HL Deb 20 January 1993 vol 541 cc933-56

5.35 p.m.

Lord Houghton of Sowerby rose to call attention to the working of the Dangerous Dogs Act 1991; and to move for Papers.

The noble Lord said: My Lords, I am deeply conscious of the fact that at this moment my noble friend and colleague of us all, the late Lord Willis, would have been rising to move his Motion regarding the life, work and influence of Keir Hardie. Lord Willis died with tragic suddenness and we deeply grieve his death. It was a pleasure and a comfort to read what my noble friend Lord Graham wrote in the recent issue of The House Magazine.

I was intrigued with my late friend's Motion. I wondered what he was going to say about Keir Hardie; what Minister on the Benches opposite he would expect to take ministerial responsibility for the life and work of Keir Hardie; and which of my noble friends would have risen on this side of the House to deplore the rise and fall of socialism and declaim that they were still of the faith. Noble Lords are aware that it is the centenary of the foundation of the Independent Labour Party. That was no doubt the basis upon which my noble friend intended to raise the matter. It was a more pleasant subject than the one I must now discuss.

The Dangerous Dogs Act 1991 is in my experience the most outrageous law ever passed in Parliament. It is probably worse in some respects even than the suppressive tendencies of war-time legislation and the defence of the realm Act (regardless of national security).

It has now been in operation for about a year. I have to raise a question regarding the working of the Act so far. My conclusion on the working of the Act is that it is working within the structure of law and an ethos of administration which has all the characteristics of a police state. Indeed, we have planted inside our tolerant and democratic community an isolation of neo-fascist conditions which would have fitted comfortably in the works of any authoritarian state but which is alien to our own traditions and thoughts regarding the way to run a country.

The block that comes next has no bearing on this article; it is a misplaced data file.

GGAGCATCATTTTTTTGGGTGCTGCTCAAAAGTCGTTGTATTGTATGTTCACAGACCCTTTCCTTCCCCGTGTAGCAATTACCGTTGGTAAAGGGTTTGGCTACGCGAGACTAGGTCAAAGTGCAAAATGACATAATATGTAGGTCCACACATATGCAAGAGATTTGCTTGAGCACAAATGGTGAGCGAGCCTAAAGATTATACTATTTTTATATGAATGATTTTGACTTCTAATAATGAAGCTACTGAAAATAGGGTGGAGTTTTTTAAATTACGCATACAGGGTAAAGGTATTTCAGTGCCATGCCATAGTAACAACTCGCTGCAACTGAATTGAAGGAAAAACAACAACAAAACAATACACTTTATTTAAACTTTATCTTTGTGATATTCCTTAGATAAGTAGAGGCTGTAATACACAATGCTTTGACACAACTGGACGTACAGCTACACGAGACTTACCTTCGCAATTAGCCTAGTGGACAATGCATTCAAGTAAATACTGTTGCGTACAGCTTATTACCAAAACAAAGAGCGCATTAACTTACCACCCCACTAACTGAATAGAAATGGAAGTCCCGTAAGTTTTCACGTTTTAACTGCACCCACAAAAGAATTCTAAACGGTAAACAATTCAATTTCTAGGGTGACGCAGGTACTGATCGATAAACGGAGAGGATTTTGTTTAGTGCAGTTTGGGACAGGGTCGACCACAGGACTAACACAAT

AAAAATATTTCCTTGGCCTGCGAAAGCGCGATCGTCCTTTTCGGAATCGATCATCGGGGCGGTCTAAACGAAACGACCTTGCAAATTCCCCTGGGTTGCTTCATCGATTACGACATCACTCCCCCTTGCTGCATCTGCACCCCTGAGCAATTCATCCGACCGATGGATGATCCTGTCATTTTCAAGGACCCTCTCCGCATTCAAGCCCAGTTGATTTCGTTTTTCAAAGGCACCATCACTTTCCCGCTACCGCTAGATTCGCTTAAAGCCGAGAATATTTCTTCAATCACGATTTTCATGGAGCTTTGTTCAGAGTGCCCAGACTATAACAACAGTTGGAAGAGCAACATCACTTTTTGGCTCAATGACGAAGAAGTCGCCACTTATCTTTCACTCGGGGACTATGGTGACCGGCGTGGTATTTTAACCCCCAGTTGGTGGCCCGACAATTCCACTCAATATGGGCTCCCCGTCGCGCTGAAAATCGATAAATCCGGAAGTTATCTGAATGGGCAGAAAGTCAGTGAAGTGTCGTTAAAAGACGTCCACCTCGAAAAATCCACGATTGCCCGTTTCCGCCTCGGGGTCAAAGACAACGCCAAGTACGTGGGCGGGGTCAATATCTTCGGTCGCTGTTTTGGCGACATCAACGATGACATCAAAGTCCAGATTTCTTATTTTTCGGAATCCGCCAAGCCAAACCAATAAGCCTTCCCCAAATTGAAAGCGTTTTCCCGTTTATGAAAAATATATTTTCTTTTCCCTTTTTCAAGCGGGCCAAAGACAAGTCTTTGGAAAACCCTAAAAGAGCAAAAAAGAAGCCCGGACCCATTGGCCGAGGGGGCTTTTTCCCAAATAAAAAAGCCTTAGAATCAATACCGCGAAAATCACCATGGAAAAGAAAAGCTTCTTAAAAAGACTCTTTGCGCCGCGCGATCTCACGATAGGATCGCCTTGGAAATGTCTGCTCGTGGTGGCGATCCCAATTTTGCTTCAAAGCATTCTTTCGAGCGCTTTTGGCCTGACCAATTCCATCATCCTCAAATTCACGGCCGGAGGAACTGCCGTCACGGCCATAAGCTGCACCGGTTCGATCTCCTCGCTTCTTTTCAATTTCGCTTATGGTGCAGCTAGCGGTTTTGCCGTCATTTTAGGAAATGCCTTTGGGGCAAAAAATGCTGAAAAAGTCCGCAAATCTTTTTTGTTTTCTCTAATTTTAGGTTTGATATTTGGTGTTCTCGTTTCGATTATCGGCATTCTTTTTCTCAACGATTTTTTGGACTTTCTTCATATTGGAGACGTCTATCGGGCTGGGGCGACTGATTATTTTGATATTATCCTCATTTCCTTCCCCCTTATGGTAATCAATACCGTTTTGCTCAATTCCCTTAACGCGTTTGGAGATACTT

There is growing anxiety about the Act. Many people, quite apart from those grievously affected by it, are beginning to complain. I suppose the difficulty is that the British people, by culture and experience, tend to look to the law for justice. But there is no justice in the Dangerous Dogs Act. It was not introduced to provide justice. It was introduced to suppress. It was the next best thing to the wholesale execution of dogs known as pit bull terriers. That was the sequel to the brainstorm which the then Home Secretary went through when he proclaimed that mass slaughter was a remedy for the danger of pit bull terriers to public well-being. It took a few sober-minded bodies to tell him that it was not on. The Act was what followed the reversal of his outlook.

The Act came as near as possible to being a programme of extinction of a whole breed or identification in the canine world known as the pit bull terrier. Everything in the Act is designed to make it difficult for those dogs to survive or to make their care tolerable to those who desire to keep them under the Act's harsh conditions.

I am not being extreme in my language when I say that those are the conditions of a police state. We have them all. We have the informer. Plenty of information has been given. Some officials of estimable societies have given information away. Police raids take place and the police turn up in riot gear with all the equipment to subjugate a lion, and possessing warrants to enter and forcibly remove dogs. The dog is taken away and one is told that one will hear from the police or the court later. One can wait 14 months and still not hear a word. During all that time one is denied access to one's dog; one is not even told where it is. The anxiety of waiting day by day, week by week for a summons from the court to enable one to appear to defend the life of the dog is a misery beyond belief.

I cannot contain my emotions when I read the innumerable letters that I receive from all over the country every day. Some were handed in only this afternoon. All that is not because of what the dogs have done, but because of what they are. It is a form of ethnic cleansing. It is the breed that is important. What matters is what they are or what we think they may do; it is not what they do.

I want to sweep away the Act and start on something more sensible. A year ago we were told that there was an emergency. Will the emergency last indefinitely? When the matter was raised in the House of Commons on 4th November by Mr. Andrew Bowden, a Member in another place, the Government said that they were not proposing to do anything. I do not know what the Government will say this afternoon. The noble Viscount, Lord Astor, knows what he is going to say before he has listened to a word of what I say. That is how business is done here. It does not matter what one says; it is all written down on a sheet of paper. One is told, "That is it; not a word more or less". That is how one is treated. That is Whitehall taking care of Ministers and keeping them straight.